School, BVAMC leading Veterans' health care

New Post-Baccalaureate Nurse Residency increases impact, scope of unique Veterans' initiative, joins three other Veterans' health care initiatives
By Staff

The University of Alabama at Birmingham (UAB) School of Nursing trains compassionate, highly educated nurses to meet the health care needs of the nation’s Veterans and their families through the VA Academic Nursing Partnership, a formal partnership with the Veterans’ health care community and the U.S. Department of Veterans Affairs.

That partnership has been expanded for the third time to now include a Post-Baccalaureate Nurse Residency Program.

Designated one of 15 original VA Nursing Academy undergraduate education sites in 2009, the School and the Birmingham VA Medical Center (BVAMC) have successfully worked together for the past eight years through their academic partnership that today is the only one nationwide made up of all four prongs available through the VA Academic Nursing Partnership — an undergraduate component (VANAP), a graduate component (VANAP-GE), a primary mental health nurse practitioner (VANAP-PMHNP) residency and now the post-baccalaureate nurse residency.

With the addition of the post-baccalaureate residency — one of only 17 in the country and designed to smooth and increase the transition of entry level nurses in the VA system to competent professionals providing safe, quality health care — the School and the BVAMC are now even better positioned to prepare the next generation of nurses to care for America’s Veterans.

“Our Veterans have unique health issues, and this is just one more way we can provide the most highly trained nurses possible at the bedside and in communities to care for them and their families,” said Assistant Professor Randy Moore, DNP, RN, who served as VANAP-Undergraduate co-program director from 2010 to 2017 and is now program director of the new post-baccalaureate nurse residency. “There has already been a tremendous amount of collaboration between the UAB School of Nursing and the BVAMC, and adding this fourth component to our VANAP initiatives strengthens the preparation of nursing graduates and their transition to care for Veterans with complex health conditions.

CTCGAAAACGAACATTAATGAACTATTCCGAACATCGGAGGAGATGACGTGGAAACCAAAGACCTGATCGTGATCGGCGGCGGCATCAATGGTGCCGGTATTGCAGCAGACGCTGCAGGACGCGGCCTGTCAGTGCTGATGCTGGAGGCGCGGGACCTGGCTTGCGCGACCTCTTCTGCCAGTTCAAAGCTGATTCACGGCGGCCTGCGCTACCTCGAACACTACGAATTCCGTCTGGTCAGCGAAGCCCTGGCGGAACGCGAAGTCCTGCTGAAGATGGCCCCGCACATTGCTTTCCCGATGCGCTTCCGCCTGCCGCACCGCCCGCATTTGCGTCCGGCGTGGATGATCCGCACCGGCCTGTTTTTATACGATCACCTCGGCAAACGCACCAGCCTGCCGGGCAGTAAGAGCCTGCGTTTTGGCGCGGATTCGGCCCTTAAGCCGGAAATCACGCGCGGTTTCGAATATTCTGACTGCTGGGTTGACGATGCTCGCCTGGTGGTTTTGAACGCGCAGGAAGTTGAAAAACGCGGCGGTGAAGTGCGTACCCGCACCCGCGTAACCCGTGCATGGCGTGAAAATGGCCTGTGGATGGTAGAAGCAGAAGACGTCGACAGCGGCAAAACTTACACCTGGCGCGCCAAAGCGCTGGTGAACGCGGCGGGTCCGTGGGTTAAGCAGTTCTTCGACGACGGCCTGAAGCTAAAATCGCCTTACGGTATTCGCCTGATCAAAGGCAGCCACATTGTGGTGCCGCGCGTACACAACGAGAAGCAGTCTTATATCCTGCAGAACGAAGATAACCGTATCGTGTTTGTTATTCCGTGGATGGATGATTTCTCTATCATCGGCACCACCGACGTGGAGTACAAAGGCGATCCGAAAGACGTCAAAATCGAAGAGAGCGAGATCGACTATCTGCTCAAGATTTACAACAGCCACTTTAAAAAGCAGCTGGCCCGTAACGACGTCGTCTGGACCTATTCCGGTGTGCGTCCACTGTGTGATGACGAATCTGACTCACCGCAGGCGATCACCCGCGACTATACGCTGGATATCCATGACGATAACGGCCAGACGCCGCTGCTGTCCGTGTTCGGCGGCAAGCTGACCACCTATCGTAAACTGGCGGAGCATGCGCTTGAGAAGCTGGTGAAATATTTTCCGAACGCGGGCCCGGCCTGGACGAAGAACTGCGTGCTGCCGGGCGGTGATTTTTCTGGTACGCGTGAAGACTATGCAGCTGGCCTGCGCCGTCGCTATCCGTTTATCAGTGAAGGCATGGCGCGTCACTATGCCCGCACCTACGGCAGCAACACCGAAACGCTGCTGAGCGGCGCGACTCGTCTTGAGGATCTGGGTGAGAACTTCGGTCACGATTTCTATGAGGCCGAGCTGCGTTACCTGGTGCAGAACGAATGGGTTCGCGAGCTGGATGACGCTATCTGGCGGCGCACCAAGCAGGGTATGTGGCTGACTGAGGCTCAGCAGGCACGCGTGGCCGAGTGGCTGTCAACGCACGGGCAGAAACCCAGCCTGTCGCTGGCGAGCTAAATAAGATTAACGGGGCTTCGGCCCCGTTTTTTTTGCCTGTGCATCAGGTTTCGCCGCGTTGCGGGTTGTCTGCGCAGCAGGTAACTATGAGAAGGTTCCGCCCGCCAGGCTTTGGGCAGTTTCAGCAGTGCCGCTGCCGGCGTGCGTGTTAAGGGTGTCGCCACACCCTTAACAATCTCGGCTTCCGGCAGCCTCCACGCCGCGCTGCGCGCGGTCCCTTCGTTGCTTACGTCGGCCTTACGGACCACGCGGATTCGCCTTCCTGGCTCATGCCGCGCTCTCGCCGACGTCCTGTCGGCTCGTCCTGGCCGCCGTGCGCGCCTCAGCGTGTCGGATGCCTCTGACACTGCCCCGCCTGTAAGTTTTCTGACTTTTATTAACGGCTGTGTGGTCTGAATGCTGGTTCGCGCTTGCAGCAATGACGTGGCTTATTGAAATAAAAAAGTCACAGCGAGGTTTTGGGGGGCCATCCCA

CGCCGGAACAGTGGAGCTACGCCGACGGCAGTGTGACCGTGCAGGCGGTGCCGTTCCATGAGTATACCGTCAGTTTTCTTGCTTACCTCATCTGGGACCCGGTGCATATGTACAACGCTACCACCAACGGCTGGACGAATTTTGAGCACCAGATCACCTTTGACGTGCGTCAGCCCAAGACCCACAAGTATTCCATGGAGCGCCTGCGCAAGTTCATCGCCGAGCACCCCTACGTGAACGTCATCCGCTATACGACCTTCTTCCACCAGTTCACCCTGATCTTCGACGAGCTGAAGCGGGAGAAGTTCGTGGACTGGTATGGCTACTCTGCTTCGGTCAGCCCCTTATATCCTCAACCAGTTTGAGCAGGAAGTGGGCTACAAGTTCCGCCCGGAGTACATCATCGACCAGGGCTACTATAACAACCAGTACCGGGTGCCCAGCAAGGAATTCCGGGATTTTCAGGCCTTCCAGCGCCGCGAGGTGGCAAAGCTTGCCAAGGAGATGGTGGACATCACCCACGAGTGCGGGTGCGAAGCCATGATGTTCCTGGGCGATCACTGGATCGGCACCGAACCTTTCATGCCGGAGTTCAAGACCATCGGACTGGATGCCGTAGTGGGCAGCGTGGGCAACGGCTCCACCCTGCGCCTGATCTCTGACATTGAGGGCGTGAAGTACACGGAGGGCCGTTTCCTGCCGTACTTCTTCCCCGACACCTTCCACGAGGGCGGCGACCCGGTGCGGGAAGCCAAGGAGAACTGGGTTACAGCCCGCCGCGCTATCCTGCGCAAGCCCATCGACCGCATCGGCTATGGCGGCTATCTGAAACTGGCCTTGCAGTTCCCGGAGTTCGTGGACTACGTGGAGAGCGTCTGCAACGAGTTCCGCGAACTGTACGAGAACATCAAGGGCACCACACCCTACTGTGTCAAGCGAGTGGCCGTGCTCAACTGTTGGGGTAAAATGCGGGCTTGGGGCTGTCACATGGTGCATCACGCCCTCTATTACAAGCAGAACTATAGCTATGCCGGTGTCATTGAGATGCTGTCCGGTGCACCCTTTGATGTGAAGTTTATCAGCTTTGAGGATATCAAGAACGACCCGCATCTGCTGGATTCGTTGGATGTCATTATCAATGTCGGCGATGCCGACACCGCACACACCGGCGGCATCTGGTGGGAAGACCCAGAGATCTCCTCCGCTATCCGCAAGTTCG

“This innovative model of nursing education is providing the building blocks for the future VA nursing workforce, and we are honored to be a part of that effort.”

Veterans and their families have long held a special place in the hearts of those in the UAB School of Nursing. Moore, a retired U.S. Navy lieutenant commander, and 11 other faculty and staff who are retired Veterans or currently serving in active duty reserve roles are a source of great pride, as are the other faculty and staff who count Veterans among their immediate families.

The School is also proud that approximately 18 percent of the undergraduate nursing students enrolled for the Fall 2017 semester are active service, reserve, Veteran or Veteran-dependent students.

“Veterans Day is certainly an appropriate time to acknowledge how much we value all our Veterans and their service,” said Associate Dean for Clinical and Global Partnerships and Professor Cynthia Selleck, PhD, RN, FNP, FAAN. “Our relationships and partnerships with them, inside and outside of the School, have allowed us to better prepare nurses to care for Veterans and their families because we are able to focus on their health issues like very few other institutions in the country can.

“The vision we share with our partner, the BVAMC, to transform the health care of Veterans is built on a strong foundation, and the addition of the post-baccalaureate nurse residency only strengthens that foundation.”